NEW YORK (AdAge.com) -- Add the casts of such NBC shows as "Heroes" and "Medium" to the Budweiser Clydesdale horses and sundry Pepsi beverage logos you're likely to see if you watch the Super Bowl on Feb. 1.
Each year, marketers of beer, cars, soda, movies and snacks regularly rush to advertise in the Super Bowl. And each year, the TV network hosting the game joins their ranks, using the event to draw attention to its programming lineup. NBC will have five minutes' worth of promotional time during the Super Bowl, with the potential for between two and four minutes during halftime, said John Miller, chief marketing officer, NBC Universal TV Group, and president, NBC Agency. More time will be available in the network's pregame and postgame programming.
Getting to know you ... again
Viewers won't just see clips from shows and information about when to tune in to them, suggested Adam Stotsky, president-marketing, NBC Entertainment. The network has an opportunity to "reintroduce" viewers to NBC programs they might not currently be watching, he said, "as well as give current fans of some of the respective shows some special episode points to keep them coming back."
When speaking to advertisers earlier this year about its 2008-09 season, NBC cited its broadcasts of the Super Bowl and the Olympics as powerful venues that would help the network get the word out to millions of people about its entertainment content. With the network having trouble mounting a successful slate of shows -- and already announcing it would fill five hours of prime time in the fall of 2009 with a new program featuring Jay Leno -- its use of the Super Bowl is more important than it may have been in years past.
NBC isn't plunking down the $2.6 million to $3 million that media buyers say a 30-second ad costs in next year's adverganza. Even so, the network intends to be every bit as creative as any other advertiser, Mr. Stotsky said. "The bar is so high that, internally, our mantra is make sure the work is Super Bowl-worthy. We want our work to stand out in the way that all Super Bowl advertisers' work does."
Monday night to be highlighted
Count on seeing Super Bowl promos for NBC's Monday-night lineup, set to debut one day after the game airs. Perennial midseason replacement "Medium" starts its run at 10 p.m. "Chuck," which airs Mondays at 8 p.m., will feature a special 3-D episode and "Heroes," which airs Mondays at 9 p.m., will start a new story arc, which means new fans might be able to jump in. "You want to have a trailer version so [viewers] know what it's about," said Mr. Miller. "We also plan a different kind of spot that gets attention, the type of thing that will be displayed on YouTube the next day."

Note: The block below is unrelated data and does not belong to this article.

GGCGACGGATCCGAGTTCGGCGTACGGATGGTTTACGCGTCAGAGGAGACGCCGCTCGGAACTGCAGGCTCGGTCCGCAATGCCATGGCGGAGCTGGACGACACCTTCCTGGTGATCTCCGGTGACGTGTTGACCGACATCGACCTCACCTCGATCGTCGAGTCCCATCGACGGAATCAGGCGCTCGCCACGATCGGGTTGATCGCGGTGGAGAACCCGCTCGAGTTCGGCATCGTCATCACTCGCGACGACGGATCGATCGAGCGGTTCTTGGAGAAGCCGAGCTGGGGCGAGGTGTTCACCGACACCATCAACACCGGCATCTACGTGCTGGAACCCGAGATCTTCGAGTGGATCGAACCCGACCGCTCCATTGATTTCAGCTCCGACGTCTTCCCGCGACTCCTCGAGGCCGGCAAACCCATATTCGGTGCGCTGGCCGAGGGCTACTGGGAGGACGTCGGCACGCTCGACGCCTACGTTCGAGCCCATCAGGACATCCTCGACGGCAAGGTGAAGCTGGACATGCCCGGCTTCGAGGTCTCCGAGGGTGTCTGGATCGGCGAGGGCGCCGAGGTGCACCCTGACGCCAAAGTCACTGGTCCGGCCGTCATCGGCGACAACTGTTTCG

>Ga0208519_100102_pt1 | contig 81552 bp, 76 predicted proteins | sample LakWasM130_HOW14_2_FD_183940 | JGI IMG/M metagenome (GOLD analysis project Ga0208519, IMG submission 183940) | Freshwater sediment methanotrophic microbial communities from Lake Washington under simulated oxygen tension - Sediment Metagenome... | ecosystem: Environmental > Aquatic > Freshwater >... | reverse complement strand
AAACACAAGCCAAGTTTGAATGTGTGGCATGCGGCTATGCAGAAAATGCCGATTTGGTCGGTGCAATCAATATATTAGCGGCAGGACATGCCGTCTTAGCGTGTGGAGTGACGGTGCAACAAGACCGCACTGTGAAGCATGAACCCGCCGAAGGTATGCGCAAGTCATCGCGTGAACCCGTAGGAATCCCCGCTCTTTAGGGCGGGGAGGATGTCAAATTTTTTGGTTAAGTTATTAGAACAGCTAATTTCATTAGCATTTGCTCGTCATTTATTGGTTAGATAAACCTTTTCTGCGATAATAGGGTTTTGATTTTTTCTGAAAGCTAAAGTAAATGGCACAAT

NBC will also be giving a spotlight during the game to "The Office." A special hourlong episode is set to run after Super Bowl coverage is complete. And NBC intends to promote "Kings," a drama that has been getting some good advance buzz and that launches in March.
Other potential Super Bowl promos from NBC could include something for drama stalwart "ER," which is winding down its final season; acknowledgments for the new late-night programs set to debut later next year featuring Conan O'Brien and Jimmy Fallon; notes about Jay Leno's move to prime time; and a peek at a new comedy show from the producers of "The Office" featuring comedic actress Amy Poehler. The network will be refining its promo lineup well into January, the executives said.
Pregame 'Peacock Theater'
Whatever doesn't get into NBC's Super Bowl lineup could be promoted instead during the network's pregame and postgame coverage, suggested Mr. Miller. Other NBC Universal networks will also get some promotion time during these venues. Cable outlet USA will be promoted early in the postgame, he said, while figures representing Bravo's "Top Chef" will work a tailgate during the pregame coverage. NBC is also working on something it tentatively calls "Peacock Theater" for the pregame, during which actors and NBC talent will show up and viewers can see clips and highlights.
The network is likely to reach millions of people throughout the day, but heavy promotion is no guarantee of a program's future ratings success. "My Own Worst Enemy," a spy drama featuring Christian Slater and a broad alliance with General Motors, received plenty of promo time during NBC's Olympics broadcasts, but failed to find a large-enough audience during the fall.
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